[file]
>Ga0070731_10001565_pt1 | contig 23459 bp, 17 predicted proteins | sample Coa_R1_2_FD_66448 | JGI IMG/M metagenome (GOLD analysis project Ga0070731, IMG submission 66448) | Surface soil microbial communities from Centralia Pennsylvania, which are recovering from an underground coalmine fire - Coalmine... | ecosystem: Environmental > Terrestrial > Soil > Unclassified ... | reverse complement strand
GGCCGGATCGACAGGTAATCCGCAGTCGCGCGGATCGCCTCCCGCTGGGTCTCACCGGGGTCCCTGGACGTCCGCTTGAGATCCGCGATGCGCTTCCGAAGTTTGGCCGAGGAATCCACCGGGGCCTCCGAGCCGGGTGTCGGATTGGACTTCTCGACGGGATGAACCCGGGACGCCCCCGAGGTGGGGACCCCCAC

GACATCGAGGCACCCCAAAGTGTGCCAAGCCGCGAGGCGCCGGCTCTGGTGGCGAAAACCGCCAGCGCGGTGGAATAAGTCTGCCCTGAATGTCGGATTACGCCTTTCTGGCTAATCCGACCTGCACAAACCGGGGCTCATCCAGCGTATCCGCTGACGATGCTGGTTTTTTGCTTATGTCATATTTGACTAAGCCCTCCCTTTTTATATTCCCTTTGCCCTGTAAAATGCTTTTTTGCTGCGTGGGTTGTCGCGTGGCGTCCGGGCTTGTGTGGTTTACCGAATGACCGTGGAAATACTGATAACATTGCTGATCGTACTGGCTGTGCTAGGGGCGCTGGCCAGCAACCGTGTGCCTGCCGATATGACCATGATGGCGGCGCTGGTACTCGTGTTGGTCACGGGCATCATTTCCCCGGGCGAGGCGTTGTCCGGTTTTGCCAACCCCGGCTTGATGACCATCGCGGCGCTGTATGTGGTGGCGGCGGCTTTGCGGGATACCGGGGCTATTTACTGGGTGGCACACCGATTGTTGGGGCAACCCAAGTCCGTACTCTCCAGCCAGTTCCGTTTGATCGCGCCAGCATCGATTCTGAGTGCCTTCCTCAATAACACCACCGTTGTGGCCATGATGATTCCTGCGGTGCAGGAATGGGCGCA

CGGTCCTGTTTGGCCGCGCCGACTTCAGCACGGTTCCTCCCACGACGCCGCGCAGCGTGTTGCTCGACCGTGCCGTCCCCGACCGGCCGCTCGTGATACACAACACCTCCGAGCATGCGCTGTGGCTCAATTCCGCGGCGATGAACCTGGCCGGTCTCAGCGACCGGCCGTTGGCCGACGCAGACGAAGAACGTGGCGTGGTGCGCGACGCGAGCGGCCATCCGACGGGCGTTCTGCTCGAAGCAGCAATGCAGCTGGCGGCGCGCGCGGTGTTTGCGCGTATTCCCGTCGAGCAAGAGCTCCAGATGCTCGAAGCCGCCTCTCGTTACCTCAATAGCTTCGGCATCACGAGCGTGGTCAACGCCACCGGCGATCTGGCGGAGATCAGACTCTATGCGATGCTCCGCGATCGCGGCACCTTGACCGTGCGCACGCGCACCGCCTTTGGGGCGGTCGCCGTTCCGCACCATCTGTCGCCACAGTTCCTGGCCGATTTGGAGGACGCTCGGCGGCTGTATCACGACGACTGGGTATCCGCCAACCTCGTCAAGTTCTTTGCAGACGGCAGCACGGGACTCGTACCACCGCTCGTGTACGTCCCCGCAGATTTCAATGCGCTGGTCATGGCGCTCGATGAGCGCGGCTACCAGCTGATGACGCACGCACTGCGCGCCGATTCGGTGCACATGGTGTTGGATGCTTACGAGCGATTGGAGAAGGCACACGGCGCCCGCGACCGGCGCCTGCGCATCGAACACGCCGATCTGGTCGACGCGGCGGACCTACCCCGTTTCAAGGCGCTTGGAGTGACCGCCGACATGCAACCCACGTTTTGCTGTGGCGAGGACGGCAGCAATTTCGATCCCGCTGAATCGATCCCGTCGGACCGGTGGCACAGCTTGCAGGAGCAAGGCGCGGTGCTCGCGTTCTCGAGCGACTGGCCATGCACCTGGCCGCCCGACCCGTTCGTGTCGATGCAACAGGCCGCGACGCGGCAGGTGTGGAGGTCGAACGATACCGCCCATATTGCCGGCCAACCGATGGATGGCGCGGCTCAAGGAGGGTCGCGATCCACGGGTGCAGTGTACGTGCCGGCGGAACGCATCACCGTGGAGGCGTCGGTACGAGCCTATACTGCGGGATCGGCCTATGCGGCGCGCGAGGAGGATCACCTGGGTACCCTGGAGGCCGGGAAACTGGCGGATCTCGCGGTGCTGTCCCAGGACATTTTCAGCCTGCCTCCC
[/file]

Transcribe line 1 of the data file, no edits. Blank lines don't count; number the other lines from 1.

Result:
>Ga0070731_10001565_pt1 | contig 23459 bp, 17 predicted proteins | sample Coa_R1_2_FD_66448 | JGI IMG/M metagenome (GOLD analysis project Ga0070731, IMG submission 66448) | Surface soil microbial communities from Centralia Pennsylvania, which are recovering from an underground coalmine fire - Coalmine... | ecosystem: Environmental > Terrestrial > Soil > Unclassified ... | reverse complement strand